Employers are always interested in learning about your interests and hobbies as they give a huge insight into who you are as a person. It should be kept short and to the point but can include any sport or extracurricular activities you take part in, whether you play an instrument for example, or anything that shows personal initiative and development.
Coming to the end of your CV it is usual to include your references – however, unless they are requested you do not need to include these. A simple “references available on request” should suffice. Employers will ask for references if and when they need them.
Design and Presentation
There isn’t a ‘perfect’ way for CVs to be structured, as CVs with certain biases will suit particular formats - the CV of a recent graduate and a professional with several years’ experience will look different due to the amount of information which needs to be on there. The main thing to keep in mind is to have a clean, tidy layout with section headers.
Different industries can also mean different CV formats and presentation - a creative role might mean you have more options on how you can present your CV and even have a little bit of fun.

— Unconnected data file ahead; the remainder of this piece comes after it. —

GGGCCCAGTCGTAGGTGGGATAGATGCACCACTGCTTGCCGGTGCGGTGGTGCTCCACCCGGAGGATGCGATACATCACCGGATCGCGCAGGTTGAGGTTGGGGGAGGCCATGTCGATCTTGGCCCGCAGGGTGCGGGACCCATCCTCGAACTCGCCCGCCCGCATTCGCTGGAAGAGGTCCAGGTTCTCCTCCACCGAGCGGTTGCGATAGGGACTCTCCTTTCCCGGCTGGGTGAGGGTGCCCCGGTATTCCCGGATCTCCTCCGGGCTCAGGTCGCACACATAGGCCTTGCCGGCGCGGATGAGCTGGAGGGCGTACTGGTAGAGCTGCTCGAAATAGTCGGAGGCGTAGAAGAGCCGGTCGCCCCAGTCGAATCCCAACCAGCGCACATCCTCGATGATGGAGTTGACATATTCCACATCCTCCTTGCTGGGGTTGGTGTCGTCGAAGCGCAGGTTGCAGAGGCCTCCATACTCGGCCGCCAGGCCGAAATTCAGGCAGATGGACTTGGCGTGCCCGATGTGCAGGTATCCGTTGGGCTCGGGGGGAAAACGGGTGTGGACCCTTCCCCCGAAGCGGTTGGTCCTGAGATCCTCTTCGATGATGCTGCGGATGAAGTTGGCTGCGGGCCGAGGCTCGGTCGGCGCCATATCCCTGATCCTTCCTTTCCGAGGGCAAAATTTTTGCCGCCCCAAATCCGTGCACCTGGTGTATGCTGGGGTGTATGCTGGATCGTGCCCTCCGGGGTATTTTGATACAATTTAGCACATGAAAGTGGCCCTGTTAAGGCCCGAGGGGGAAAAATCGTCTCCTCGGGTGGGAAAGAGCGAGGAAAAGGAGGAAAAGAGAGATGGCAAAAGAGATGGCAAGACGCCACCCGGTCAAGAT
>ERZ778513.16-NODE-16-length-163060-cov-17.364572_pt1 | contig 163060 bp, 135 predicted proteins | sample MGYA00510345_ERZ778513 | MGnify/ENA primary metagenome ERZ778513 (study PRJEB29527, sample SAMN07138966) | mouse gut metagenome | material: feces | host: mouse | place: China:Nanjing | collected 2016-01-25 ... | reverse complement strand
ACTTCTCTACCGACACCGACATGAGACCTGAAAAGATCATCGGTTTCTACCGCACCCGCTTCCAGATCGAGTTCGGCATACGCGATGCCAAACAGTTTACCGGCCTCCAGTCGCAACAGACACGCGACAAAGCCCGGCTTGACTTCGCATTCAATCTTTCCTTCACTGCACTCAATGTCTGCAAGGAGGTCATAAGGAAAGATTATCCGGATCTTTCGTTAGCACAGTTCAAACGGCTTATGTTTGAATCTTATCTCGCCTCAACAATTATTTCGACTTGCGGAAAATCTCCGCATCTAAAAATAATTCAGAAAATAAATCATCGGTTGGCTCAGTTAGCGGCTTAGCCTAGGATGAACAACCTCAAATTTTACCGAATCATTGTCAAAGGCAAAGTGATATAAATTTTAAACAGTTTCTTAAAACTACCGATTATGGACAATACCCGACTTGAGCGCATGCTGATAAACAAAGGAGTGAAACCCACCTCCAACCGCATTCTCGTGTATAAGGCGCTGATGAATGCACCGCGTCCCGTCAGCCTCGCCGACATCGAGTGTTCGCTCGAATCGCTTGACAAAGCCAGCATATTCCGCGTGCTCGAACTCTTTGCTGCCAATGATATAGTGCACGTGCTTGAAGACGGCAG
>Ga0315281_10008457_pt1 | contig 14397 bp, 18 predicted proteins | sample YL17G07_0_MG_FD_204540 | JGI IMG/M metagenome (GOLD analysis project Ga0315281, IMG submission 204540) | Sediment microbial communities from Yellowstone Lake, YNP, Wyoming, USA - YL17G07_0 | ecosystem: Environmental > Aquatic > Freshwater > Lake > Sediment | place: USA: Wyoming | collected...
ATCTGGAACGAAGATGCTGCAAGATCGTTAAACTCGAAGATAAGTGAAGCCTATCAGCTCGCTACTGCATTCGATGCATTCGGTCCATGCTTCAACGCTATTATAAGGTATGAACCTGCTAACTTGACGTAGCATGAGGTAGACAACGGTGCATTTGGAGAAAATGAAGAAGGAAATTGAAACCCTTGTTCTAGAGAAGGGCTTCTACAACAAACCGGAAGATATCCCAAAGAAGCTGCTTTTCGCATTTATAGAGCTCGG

Honesty is the best policy
One final point to remember is that your CV is likely to form the framework for any interview and expect to be asked to elaborate on, justify, or defend any statements made in your application. Therefore it’s important that you feel comfortable with your CV and ensure that its contents are both honest and accurate. 1 in 4 UK jobseekers lie on their CV – however with thorough vetting, employers are very savvy and can quickly uncover anything suspicious. Whether it be through interview questions, a previous job reference or social media, businesses will find out so whilst you should always aim to present information in a positive way, be careful to avoid exaggeration or any fabrication whatsoever.
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Publish date: March 2018